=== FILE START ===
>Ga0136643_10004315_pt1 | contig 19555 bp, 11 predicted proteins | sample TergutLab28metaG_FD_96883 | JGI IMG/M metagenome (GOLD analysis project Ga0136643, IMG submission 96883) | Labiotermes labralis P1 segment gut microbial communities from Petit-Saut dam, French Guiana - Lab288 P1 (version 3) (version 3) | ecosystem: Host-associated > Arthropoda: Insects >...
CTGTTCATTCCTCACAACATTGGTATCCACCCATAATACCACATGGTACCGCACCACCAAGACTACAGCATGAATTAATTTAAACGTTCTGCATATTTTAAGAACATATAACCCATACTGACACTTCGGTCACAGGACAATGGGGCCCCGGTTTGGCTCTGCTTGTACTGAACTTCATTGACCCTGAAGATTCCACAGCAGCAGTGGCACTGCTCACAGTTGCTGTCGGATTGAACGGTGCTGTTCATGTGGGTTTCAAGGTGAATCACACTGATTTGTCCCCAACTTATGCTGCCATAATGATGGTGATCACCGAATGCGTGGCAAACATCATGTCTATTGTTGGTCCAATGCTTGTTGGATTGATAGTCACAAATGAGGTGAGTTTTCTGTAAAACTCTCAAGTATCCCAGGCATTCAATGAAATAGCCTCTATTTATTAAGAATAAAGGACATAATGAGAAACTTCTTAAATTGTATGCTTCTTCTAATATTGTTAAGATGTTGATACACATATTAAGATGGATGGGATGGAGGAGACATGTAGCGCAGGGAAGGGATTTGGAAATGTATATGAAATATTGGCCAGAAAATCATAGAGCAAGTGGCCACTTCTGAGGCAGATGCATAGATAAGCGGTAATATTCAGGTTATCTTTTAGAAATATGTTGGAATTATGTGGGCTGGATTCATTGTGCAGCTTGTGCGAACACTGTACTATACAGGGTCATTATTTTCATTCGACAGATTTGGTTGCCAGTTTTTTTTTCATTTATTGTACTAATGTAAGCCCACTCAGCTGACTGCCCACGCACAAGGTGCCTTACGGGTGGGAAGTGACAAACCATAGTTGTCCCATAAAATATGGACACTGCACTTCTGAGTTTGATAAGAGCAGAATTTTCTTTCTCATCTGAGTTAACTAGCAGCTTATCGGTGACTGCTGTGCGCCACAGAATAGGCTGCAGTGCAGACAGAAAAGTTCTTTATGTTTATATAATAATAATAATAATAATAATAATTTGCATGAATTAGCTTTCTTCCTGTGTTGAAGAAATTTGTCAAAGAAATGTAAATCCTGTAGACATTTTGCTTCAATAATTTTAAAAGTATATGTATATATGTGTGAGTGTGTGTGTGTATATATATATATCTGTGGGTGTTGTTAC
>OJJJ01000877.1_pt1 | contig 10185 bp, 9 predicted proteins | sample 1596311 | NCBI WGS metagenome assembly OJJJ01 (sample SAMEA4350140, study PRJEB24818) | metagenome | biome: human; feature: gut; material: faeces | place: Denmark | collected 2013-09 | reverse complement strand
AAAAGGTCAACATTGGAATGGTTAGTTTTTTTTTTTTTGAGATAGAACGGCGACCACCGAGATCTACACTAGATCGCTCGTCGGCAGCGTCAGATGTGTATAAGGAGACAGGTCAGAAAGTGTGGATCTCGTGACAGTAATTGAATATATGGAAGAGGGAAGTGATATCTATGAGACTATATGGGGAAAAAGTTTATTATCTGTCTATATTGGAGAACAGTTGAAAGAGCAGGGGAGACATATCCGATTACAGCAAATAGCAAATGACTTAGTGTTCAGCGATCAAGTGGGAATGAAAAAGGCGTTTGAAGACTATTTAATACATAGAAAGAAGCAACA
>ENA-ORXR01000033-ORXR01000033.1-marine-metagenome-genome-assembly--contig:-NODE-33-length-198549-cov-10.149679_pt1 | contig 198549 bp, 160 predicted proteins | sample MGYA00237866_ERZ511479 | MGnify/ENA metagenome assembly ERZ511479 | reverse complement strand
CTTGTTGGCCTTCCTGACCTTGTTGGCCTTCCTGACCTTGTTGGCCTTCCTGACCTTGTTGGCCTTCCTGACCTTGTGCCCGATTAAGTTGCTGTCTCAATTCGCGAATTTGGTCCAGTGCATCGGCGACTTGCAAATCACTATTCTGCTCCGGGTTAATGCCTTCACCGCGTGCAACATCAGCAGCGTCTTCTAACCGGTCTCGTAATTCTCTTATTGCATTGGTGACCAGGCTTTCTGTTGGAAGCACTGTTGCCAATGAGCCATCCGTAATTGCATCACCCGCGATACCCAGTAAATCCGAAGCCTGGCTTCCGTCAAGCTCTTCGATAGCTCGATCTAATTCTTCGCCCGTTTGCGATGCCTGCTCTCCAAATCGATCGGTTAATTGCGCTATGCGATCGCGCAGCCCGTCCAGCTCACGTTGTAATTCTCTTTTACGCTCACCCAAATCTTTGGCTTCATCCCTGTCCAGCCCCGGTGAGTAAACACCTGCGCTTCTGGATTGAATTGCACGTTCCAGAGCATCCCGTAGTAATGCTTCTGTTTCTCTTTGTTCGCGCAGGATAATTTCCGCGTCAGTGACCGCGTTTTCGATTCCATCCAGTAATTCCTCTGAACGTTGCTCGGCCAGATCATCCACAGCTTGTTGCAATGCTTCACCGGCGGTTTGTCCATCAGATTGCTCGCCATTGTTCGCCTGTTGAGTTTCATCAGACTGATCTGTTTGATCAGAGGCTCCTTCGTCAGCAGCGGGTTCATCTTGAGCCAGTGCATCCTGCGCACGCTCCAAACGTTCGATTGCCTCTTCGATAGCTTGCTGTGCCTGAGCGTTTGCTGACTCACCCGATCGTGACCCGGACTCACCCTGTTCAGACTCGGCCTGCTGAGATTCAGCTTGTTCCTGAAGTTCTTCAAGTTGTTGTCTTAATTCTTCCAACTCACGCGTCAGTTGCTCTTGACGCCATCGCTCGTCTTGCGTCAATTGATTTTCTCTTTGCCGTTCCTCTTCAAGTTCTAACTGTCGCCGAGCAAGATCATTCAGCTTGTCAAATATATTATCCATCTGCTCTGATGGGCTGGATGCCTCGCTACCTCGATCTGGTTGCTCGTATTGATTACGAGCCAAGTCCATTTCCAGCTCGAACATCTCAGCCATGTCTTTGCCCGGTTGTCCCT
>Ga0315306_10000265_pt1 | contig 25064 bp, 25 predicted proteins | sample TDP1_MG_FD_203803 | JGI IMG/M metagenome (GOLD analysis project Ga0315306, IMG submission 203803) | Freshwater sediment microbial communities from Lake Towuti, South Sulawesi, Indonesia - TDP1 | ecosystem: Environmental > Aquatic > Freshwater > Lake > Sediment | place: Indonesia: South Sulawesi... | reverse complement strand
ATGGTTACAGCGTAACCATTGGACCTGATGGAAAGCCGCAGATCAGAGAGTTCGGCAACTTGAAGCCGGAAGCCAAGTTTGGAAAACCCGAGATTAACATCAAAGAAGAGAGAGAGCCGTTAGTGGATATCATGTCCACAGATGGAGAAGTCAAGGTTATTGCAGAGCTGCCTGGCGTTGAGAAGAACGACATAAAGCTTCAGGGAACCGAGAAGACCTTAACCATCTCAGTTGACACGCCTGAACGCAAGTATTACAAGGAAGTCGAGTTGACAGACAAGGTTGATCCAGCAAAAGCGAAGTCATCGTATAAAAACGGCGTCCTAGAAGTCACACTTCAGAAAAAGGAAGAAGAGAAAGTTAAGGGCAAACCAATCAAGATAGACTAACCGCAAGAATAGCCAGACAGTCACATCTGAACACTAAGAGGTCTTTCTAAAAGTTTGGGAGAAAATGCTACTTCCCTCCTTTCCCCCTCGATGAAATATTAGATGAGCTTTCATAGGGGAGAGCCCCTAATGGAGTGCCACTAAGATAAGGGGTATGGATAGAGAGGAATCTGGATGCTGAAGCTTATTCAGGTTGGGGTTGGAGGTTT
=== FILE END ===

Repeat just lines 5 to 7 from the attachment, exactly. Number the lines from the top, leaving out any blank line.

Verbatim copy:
>ENA-ORXR01000033-ORXR01000033.1-marine-metagenome-genome-assembly--contig:-NODE-33-length-198549-cov-10.149679_pt1 | contig 198549 bp, 160 predicted proteins | sample MGYA00237866_ERZ511479 | MGnify/ENA metagenome assembly ERZ511479 | reverse complement strand
CTTGTTGGCCTTCCTGACCTTGTTGGCCTTCCTGACCTTGTTGGCCTTCCTGACCTTGTTGGCCTTCCTGACCTTGTGCCCGATTAAGTTGCTGTCTCAATTCGCGAATTTGGTCCAGTGCATCGGCGACTTGCAAATCACTATTCTGCTCCGGGTTAATGCCTTCACCGCGTGCAACATCAGCAGCGTCTTCTAACCGGTCTCGTAATTCTCTTATTGCATTGGTGACCAGGCTTTCTGTTGGAAGCACTGTTGCCAATGAGCCATCCGTAATTGCATCACCCGCGATACCCAGTAAATCCGAAGCCTGGCTTCCGTCAAGCTCTTCGATAGCTCGATCTAATTCTTCGCCCGTTTGCGATGCCTGCTCTCCAAATCGATCGGTTAATTGCGCTATGCGATCGCGCAGCCCGTCCAGCTCACGTTGTAATTCTCTTTTACGCTCACCCAAATCTTTGGCTTCATCCCTGTCCAGCCCCGGTGAGTAAACACCTGCGCTTCTGGATTGAATTGCACGTTCCAGAGCATCCCGTAGTAATGCTTCTGTTTCTCTTTGTTCGCGCAGGATAATTTCCGCGTCAGTGACCGCGTTTTCGATTCCATCCAGTAATTCCTCTGAACGTTGCTCGGCCAGATCATCCACAGCTTGTTGCAATGCTTCACCGGCGGTTTGTCCATCAGATTGCTCGCCATTGTTCGCCTGTTGAGTTTCATCAGACTGATCTGTTTGATCAGAGGCTCCTTCGTCAGCAGCGGGTTCATCTTGAGCCAGTGCATCCTGCGCACGCTCCAAACGTTCGATTGCCTCTTCGATAGCTTGCTGTGCCTGAGCGTTTGCTGACTCACCCGATCGTGACCCGGACTCACCCTGTTCAGACTCGGCCTGCTGAGATTCAGCTTGTTCCTGAAGTTCTTCAAGTTGTTGTCTTAATTCTTCCAACTCACGCGTCAGTTGCTCTTGACGCCATCGCTCGTCTTGCGTCAATTGATTTTCTCTTTGCCGTTCCTCTTCAAGTTCTAACTGTCGCCGAGCAAGATCATTCAGCTTGTCAAATATATTATCCATCTGCTCTGATGGGCTGGATGCCTCGCTACCTCGATCTGGTTGCTCGTATTGATTACGAGCCAAGTCCATTTCCAGCTCGAACATCTCAGCCATGTCTTTGCCCGGTTGTCCCT
>Ga0315306_10000265_pt1 | contig 25064 bp, 25 predicted proteins | sample TDP1_MG_FD_203803 | JGI IMG/M metagenome (GOLD analysis project Ga0315306, IMG submission 203803) | Freshwater sediment microbial communities from Lake Towuti, South Sulawesi, Indonesia - TDP1 | ecosystem: Environmental > Aquatic > Freshwater > Lake > Sediment | place: Indonesia: South Sulawesi... | reverse complement strand